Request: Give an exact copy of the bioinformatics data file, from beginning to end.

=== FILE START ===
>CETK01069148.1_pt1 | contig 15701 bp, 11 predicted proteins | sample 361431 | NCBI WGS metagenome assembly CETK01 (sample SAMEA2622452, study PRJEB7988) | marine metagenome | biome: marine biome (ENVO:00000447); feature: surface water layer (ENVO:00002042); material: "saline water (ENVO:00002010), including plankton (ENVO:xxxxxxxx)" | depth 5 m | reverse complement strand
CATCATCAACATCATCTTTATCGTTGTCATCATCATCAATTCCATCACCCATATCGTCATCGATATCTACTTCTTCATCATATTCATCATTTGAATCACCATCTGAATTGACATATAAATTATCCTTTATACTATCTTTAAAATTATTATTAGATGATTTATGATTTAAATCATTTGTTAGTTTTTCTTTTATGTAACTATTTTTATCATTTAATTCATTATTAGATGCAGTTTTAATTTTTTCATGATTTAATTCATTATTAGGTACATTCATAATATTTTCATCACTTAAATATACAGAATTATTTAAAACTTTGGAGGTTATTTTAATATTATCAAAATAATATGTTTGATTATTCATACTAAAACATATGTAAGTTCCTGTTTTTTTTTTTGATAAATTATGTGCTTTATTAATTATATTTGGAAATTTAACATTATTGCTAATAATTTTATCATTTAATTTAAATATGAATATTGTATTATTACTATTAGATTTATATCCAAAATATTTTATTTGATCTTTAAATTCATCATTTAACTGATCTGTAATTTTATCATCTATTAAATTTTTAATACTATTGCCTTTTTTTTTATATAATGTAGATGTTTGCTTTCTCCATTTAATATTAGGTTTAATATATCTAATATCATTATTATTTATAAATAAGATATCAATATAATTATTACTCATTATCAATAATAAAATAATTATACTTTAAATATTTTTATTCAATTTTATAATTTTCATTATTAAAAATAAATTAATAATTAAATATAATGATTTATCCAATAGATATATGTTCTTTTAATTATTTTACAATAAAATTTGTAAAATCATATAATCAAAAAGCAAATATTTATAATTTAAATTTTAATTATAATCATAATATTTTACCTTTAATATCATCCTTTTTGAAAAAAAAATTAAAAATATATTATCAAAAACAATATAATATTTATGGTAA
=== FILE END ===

>CETK01069148.1_pt1 | contig 15701 bp, 11 predicted proteins | sample 361431 | NCBI WGS metagenome assembly CETK01 (sample SAMEA2622452, study PRJEB7988) | marine metagenome | biome: marine biome (ENVO:00000447); feature: surface water layer (ENVO:00002042); material: "saline water (ENVO:00002010), including plankton (ENVO:xxxxxxxx)" | depth 5 m | reverse complement strand
CATCATCAACATCATCTTTATCGTTGTCATCATCATCAATTCCATCACCCATATCGTCATCGATATCTACTTCTTCATCATATTCATCATTTGAATCACCATCTGAATTGACATATAAATTATCCTTTATACTATCTTTAAAATTATTATTAGATGATTTATGATTTAAATCATTTGTTAGTTTTTCTTTTATGTAACTATTTTTATCATTTAATTCATTATTAGATGCAGTTTTAATTTTTTCATGATTTAATTCATTATTAGGTACATTCATAATATTTTCATCACTTAAATATACAGAATTATTTAAAACTTTGGAGGTTATTTTAATATTATCAAAATAATATGTTTGATTATTCATACTAAAACATATGTAAGTTCCTGTTTTTTTTTTTGATAAATTATGTGCTTTATTAATTATATTTGGAAATTTAACATTATTGCTAATAATTTTATCATTTAATTTAAATATGAATATTGTATTATTACTATTAGATTTATATCCAAAATATTTTATTTGATCTTTAAATTCATCATTTAACTGATCTGTAATTTTATCATCTATTAAATTTTTAATACTATTGCCTTTTTTTTTATATAATGTAGATGTTTGCTTTCTCCATTTAATATTAGGTTTAATATATCTAATATCATTATTATTTATAAATAAGATATCAATATAATTATTACTCATTATCAATAATAAAATAATTATACTTTAAATATTTTTATTCAATTTTATAATTTTCATTATTAAAAATAAATTAATAATTAAATATAATGATTTATCCAATAGATATATGTTCTTTTAATTATTTTACAATAAAATTTGTAAAATCATATAATCAAAAAGCAAATATTTATAATTTAAATTTTAATTATAATCATAATATTTTACCTTTAATATCATCCTTTTTGAAAAAAAAATTAAAAATATATTATCAAAAACAATATAATATTTATGGTAA